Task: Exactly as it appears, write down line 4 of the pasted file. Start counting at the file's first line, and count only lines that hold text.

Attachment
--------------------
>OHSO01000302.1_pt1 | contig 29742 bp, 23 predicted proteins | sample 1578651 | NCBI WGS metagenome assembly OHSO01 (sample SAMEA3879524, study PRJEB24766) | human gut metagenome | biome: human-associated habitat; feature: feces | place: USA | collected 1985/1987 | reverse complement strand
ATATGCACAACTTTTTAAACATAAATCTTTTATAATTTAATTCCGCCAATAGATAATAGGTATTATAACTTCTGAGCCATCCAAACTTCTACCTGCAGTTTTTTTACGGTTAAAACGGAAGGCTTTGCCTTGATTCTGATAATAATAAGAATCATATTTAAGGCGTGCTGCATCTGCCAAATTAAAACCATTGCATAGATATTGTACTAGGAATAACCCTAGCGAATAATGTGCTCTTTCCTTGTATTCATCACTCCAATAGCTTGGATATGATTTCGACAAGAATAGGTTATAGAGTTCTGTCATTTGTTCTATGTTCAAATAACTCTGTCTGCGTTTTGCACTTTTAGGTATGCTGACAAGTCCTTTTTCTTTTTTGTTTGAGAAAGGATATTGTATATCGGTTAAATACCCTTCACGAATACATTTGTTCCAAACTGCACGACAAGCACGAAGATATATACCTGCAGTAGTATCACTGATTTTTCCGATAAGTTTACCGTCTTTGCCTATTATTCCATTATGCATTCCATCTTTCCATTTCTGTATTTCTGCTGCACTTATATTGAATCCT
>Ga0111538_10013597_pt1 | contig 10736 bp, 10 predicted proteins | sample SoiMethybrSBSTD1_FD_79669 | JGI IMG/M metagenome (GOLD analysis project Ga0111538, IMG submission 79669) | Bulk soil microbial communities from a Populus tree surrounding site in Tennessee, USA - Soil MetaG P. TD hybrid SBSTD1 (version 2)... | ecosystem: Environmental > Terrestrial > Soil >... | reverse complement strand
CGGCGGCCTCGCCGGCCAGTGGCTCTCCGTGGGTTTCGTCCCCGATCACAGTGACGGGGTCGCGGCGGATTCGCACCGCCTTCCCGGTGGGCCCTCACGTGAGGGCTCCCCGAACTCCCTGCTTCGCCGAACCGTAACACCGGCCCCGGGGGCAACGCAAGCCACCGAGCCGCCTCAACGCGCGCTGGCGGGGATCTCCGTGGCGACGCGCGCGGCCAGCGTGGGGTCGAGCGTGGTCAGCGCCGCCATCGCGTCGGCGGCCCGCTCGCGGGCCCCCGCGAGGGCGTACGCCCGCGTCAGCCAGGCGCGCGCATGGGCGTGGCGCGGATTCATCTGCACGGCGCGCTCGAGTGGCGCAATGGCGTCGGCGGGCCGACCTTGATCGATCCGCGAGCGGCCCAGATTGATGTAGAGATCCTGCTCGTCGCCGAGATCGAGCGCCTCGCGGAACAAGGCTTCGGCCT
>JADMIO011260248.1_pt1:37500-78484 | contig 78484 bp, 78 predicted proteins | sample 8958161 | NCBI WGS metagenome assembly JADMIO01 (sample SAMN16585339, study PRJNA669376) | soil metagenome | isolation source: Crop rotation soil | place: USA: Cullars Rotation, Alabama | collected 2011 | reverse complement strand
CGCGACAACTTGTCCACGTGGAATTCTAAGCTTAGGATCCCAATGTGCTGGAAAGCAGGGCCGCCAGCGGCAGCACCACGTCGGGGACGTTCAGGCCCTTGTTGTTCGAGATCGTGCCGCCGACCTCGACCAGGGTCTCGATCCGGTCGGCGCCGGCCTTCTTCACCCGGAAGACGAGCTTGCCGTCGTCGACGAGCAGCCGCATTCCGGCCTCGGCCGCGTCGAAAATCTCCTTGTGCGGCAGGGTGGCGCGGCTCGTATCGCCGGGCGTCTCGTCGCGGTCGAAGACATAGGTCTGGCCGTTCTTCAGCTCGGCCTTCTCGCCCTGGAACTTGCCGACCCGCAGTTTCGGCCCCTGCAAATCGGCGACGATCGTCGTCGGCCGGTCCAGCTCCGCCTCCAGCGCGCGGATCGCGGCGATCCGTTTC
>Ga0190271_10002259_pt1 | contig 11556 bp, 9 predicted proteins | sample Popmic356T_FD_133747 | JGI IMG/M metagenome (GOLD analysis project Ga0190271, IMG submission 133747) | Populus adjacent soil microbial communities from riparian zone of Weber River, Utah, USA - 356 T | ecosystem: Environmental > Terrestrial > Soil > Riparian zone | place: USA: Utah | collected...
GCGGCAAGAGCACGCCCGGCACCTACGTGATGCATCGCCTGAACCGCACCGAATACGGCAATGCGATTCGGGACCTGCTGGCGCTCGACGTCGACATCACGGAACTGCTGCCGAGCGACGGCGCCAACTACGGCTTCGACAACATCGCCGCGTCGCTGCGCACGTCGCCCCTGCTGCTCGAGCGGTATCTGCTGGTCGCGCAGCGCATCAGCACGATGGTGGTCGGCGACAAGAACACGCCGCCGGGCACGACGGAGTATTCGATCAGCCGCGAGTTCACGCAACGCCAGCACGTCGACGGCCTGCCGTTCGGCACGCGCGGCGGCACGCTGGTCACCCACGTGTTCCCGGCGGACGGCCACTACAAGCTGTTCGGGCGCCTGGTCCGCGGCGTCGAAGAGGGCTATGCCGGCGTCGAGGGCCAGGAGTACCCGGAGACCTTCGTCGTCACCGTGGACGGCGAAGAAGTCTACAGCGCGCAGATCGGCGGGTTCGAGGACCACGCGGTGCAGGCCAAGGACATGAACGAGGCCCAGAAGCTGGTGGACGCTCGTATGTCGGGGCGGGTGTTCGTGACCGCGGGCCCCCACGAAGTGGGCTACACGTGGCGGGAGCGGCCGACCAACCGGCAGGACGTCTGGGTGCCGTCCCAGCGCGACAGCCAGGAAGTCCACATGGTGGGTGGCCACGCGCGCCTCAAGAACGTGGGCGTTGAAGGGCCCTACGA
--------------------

CGGCGGCCTCGCCGGCCAGTGGCTCTCCGTGGGTTTCGTCCCCGATCACAGTGACGGGGTCGCGGCGGATTCGCACCGCCTTCCCGGTGGGCCCTCACGTGAGGGCTCCCCGAACTCCCTGCTTCGCCGAACCGTAACACCGGCCCCGGGGGCAACGCAAGCCACCGAGCCGCCTCAACGCGCGCTGGCGGGGATCTCCGTGGCGACGCGCGCGGCCAGCGTGGGGTCGAGCGTGGTCAGCGCCGCCATCGCGTCGGCGGCCCGCTCGCGGGCCCCCGCGAGGGCGTACGCCCGCGTCAGCCAGGCGCGCGCATGGGCGTGGCGCGGATTCATCTGCACGGCGCGCTCGAGTGGCGCAATGGCGTCGGCGGGCCGACCTTGATCGATCCGCGAGCGGCCCAGATTGATGTAGAGATCCTGCTCGTCGCCGAGATCGAGCGCCTCGCGGAACAAGGCTTCGGCCT